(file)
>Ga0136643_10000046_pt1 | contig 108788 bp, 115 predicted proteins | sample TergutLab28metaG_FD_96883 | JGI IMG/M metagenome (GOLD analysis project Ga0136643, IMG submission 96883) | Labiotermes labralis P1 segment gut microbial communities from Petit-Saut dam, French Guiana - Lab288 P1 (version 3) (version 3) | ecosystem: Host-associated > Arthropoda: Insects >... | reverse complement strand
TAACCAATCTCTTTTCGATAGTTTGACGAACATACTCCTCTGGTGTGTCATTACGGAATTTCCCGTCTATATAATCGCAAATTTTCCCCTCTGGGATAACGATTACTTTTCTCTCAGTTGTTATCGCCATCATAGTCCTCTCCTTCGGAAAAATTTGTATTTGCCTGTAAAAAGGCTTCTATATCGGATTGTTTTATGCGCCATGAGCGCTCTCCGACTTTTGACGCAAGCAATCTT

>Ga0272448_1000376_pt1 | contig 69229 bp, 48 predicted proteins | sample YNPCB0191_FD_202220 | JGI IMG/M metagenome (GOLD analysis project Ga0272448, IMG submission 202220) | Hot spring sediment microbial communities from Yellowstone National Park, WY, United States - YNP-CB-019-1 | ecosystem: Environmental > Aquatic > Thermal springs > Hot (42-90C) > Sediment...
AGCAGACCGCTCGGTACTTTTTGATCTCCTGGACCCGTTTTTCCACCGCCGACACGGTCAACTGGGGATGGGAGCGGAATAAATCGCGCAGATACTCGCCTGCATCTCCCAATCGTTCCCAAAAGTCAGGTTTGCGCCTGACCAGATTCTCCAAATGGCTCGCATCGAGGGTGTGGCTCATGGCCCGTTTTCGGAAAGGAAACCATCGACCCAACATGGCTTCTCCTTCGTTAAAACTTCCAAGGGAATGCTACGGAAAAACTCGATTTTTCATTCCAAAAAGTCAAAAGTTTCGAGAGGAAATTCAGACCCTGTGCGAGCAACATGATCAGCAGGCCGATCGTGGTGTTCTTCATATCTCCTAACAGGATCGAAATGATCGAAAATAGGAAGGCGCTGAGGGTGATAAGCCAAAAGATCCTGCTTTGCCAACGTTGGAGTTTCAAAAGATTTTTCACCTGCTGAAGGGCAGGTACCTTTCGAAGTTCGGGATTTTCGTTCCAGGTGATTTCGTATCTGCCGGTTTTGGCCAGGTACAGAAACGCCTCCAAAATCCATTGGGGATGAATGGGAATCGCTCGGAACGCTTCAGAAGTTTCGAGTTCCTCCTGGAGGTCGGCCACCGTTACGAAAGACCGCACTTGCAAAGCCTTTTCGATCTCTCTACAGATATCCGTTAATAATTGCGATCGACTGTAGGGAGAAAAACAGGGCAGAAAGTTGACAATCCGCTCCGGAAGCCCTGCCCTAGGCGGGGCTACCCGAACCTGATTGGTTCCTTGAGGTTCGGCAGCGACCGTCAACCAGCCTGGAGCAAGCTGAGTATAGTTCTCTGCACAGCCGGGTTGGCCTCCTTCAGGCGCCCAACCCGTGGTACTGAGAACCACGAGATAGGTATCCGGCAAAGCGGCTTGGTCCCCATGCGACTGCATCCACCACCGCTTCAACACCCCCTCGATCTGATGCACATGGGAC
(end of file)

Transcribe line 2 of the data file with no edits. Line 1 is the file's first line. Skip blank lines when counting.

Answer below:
TAACCAATCTCTTTTCGATAGTTTGACGAACATACTCCTCTGGTGTGTCATTACGGAATTTCCCGTCTATATAATCGCAAATTTTCCCCTCTGGGATAACGATTACTTTTCTCTCAGTTGTTATCGCCATCATAGTCCTCTCCTTCGGAAAAATTTGTATTTGCCTGTAAAAAGGCTTCTATATCGGATTGTTTTATGCGCCATGAGCGCTCTCCGACTTTTGACGCAAGCAATCTT